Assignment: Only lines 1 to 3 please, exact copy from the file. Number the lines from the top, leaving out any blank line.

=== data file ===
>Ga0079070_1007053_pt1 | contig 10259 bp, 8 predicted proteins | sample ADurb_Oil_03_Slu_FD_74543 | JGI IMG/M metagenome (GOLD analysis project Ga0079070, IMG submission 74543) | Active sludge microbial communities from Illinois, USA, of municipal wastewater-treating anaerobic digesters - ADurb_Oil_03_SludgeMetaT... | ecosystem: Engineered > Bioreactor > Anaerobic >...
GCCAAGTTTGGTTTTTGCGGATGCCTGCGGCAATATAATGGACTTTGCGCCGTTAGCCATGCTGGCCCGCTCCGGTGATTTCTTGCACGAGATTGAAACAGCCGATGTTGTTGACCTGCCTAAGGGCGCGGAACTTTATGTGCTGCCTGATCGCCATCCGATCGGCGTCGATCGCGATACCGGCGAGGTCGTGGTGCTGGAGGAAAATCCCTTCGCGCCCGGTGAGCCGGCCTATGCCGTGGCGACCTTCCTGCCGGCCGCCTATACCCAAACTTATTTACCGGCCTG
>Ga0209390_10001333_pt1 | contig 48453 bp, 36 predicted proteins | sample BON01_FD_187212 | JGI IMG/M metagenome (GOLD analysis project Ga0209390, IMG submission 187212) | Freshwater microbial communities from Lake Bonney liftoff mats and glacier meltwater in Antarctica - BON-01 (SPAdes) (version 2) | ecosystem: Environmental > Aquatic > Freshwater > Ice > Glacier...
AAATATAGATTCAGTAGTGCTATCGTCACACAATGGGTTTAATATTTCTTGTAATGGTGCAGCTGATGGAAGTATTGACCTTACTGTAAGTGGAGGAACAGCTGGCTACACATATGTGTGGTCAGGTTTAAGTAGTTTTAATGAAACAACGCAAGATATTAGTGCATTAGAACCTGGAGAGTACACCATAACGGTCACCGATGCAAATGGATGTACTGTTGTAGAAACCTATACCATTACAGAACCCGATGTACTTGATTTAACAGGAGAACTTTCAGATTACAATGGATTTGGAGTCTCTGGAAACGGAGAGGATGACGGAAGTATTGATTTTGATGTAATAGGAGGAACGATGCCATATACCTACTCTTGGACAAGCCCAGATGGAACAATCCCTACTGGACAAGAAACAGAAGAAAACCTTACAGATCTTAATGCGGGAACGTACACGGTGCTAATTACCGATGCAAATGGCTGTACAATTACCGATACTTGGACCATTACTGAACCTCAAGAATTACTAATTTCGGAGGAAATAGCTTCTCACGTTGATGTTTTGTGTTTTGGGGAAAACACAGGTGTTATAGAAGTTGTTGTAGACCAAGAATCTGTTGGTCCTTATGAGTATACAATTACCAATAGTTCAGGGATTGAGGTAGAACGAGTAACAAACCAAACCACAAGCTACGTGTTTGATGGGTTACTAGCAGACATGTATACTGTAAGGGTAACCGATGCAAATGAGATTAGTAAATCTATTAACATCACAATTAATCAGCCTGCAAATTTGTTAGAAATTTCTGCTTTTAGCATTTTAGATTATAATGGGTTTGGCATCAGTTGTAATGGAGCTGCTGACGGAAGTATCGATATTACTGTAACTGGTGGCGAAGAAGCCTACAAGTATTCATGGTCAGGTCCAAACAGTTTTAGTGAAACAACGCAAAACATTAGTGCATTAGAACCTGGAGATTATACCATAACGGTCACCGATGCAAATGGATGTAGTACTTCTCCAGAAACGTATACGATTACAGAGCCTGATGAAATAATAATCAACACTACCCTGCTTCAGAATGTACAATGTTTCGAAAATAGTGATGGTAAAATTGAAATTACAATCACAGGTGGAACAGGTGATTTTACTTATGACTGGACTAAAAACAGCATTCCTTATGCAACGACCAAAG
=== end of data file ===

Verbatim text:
>Ga0079070_1007053_pt1 | contig 10259 bp, 8 predicted proteins | sample ADurb_Oil_03_Slu_FD_74543 | JGI IMG/M metagenome (GOLD analysis project Ga0079070, IMG submission 74543) | Active sludge microbial communities from Illinois, USA, of municipal wastewater-treating anaerobic digesters - ADurb_Oil_03_SludgeMetaT... | ecosystem: Engineered > Bioreactor > Anaerobic >...
GCCAAGTTTGGTTTTTGCGGATGCCTGCGGCAATATAATGGACTTTGCGCCGTTAGCCATGCTGGCCCGCTCCGGTGATTTCTTGCACGAGATTGAAACAGCCGATGTTGTTGACCTGCCTAAGGGCGCGGAACTTTATGTGCTGCCTGATCGCCATCCGATCGGCGTCGATCGCGATACCGGCGAGGTCGTGGTGCTGGAGGAAAATCCCTTCGCGCCCGGTGAGCCGGCCTATGCCGTGGCGACCTTCCTGCCGGCCGCCTATACCCAAACTTATTTACCGGCCTG
>Ga0209390_10001333_pt1 | contig 48453 bp, 36 predicted proteins | sample BON01_FD_187212 | JGI IMG/M metagenome (GOLD analysis project Ga0209390, IMG submission 187212) | Freshwater microbial communities from Lake Bonney liftoff mats and glacier meltwater in Antarctica - BON-01 (SPAdes) (version 2) | ecosystem: Environmental > Aquatic > Freshwater > Ice > Glacier...